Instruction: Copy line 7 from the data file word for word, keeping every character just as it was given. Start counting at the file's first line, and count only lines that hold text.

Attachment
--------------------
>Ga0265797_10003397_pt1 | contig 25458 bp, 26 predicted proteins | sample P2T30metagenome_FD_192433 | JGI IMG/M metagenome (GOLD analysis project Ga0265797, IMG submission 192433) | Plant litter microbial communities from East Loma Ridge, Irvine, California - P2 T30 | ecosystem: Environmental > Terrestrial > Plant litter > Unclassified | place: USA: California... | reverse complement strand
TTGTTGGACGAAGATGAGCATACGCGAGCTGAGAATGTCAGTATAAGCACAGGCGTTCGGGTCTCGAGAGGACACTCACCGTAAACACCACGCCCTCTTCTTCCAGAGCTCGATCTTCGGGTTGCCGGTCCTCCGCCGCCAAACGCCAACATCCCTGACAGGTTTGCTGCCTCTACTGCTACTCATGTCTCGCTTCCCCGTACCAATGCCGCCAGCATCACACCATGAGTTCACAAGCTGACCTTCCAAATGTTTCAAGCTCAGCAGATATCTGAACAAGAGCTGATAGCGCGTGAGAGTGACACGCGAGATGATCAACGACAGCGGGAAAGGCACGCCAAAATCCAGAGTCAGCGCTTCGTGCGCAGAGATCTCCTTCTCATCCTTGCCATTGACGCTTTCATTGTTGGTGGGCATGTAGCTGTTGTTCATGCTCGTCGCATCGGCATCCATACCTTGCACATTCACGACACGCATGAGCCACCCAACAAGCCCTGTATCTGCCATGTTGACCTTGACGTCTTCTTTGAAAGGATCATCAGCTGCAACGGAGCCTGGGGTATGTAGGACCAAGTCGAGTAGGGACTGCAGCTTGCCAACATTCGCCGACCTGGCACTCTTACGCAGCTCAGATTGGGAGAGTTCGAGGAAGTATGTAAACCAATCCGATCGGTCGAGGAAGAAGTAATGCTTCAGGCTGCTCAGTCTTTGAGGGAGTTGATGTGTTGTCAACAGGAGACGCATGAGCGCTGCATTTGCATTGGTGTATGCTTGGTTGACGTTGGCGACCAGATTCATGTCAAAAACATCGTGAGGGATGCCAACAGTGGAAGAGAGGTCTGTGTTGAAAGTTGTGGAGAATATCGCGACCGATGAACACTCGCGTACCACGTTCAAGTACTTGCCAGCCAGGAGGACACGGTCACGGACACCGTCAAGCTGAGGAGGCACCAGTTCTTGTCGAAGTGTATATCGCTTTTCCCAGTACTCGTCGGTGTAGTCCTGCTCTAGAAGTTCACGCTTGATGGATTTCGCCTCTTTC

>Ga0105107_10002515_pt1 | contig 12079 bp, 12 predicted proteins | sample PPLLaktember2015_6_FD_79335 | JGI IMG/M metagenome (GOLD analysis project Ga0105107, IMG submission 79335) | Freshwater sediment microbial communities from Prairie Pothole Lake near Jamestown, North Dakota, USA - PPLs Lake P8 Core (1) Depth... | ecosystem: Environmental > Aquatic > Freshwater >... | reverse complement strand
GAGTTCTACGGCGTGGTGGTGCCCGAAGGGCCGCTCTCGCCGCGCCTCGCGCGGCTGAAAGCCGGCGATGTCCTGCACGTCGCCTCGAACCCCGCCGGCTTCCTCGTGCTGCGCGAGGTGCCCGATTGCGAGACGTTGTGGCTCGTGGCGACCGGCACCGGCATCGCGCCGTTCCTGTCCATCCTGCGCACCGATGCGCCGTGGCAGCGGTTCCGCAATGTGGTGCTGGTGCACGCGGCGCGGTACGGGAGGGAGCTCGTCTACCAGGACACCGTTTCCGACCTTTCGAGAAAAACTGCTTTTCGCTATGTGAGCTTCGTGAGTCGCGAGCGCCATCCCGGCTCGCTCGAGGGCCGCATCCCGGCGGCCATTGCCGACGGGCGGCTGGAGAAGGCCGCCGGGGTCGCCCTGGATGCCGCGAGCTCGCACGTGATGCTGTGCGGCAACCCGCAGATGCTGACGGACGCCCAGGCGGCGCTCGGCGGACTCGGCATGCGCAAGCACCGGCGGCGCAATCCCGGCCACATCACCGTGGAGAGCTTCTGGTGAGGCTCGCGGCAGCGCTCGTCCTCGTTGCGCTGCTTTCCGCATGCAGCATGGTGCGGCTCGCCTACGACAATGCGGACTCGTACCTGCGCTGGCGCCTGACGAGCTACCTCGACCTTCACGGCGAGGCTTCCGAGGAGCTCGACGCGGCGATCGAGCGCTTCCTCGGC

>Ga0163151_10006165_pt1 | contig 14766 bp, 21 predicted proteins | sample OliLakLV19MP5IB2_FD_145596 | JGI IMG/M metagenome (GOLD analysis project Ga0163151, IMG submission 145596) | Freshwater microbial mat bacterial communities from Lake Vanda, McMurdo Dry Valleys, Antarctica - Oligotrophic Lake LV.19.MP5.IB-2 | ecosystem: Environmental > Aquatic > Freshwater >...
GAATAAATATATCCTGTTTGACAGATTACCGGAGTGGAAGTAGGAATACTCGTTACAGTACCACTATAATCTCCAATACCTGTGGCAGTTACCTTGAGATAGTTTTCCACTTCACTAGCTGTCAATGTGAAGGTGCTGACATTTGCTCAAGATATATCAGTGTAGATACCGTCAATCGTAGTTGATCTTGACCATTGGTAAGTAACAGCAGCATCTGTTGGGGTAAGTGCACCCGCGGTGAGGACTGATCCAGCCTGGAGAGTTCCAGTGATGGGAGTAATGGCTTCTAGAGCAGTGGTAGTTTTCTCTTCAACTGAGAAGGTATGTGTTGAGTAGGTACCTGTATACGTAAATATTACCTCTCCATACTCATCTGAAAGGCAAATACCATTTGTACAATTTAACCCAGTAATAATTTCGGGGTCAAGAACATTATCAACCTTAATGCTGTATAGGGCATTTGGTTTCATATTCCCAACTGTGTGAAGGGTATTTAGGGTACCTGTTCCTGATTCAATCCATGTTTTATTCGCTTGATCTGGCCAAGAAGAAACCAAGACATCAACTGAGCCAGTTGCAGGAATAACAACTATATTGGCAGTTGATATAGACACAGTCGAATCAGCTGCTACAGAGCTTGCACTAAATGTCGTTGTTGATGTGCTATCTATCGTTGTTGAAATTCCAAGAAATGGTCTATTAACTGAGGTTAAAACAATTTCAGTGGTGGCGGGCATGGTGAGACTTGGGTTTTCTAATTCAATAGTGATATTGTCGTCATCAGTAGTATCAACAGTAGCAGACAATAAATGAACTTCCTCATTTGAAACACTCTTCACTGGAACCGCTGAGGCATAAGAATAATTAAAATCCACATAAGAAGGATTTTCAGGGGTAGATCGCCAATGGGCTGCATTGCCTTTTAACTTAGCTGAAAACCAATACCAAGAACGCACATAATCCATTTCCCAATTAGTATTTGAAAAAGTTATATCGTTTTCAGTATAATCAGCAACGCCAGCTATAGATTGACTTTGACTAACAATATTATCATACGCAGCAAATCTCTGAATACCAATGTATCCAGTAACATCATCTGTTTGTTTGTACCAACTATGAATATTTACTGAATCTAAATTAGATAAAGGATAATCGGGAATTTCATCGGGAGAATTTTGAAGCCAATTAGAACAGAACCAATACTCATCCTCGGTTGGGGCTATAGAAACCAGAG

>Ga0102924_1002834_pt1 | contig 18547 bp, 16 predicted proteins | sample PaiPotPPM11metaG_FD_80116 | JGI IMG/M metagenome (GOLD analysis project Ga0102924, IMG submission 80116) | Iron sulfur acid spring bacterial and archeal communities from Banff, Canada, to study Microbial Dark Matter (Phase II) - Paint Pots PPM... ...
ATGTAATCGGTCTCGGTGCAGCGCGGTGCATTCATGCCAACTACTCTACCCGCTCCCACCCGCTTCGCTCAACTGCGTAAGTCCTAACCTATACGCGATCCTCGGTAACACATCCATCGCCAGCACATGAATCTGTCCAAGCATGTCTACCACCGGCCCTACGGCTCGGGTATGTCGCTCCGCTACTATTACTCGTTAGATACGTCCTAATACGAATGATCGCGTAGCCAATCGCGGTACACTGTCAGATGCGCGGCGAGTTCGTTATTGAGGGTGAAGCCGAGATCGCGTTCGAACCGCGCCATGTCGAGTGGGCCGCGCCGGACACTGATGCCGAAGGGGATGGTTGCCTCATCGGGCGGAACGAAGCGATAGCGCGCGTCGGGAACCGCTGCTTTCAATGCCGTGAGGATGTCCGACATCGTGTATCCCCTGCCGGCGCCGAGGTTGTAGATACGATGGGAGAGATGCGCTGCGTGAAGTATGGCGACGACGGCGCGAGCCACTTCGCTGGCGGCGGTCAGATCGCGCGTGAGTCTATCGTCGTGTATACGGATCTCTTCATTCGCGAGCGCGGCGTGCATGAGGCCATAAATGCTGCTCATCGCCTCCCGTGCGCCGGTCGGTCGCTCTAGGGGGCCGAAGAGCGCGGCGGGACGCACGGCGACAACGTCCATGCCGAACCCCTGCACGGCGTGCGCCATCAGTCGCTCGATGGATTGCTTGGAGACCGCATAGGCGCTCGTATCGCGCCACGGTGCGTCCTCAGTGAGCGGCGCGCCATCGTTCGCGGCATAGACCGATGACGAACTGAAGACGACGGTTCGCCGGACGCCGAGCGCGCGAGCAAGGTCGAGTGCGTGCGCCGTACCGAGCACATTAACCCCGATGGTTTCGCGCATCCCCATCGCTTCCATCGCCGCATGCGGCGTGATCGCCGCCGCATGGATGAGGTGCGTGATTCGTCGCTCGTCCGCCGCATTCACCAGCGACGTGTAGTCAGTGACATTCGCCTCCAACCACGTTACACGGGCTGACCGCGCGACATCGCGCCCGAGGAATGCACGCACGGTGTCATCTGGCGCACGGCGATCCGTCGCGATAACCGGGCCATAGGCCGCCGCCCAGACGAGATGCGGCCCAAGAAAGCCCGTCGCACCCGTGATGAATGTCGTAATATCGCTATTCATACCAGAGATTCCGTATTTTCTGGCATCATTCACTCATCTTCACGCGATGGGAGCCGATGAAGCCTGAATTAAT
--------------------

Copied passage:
>Ga0102924_1002834_pt1 | contig 18547 bp, 16 predicted proteins | sample PaiPotPPM11metaG_FD_80116 | JGI IMG/M metagenome (GOLD analysis project Ga0102924, IMG submission 80116) | Iron sulfur acid spring bacterial and archeal communities from Banff, Canada, to study Microbial Dark Matter (Phase II) - Paint Pots PPM... ...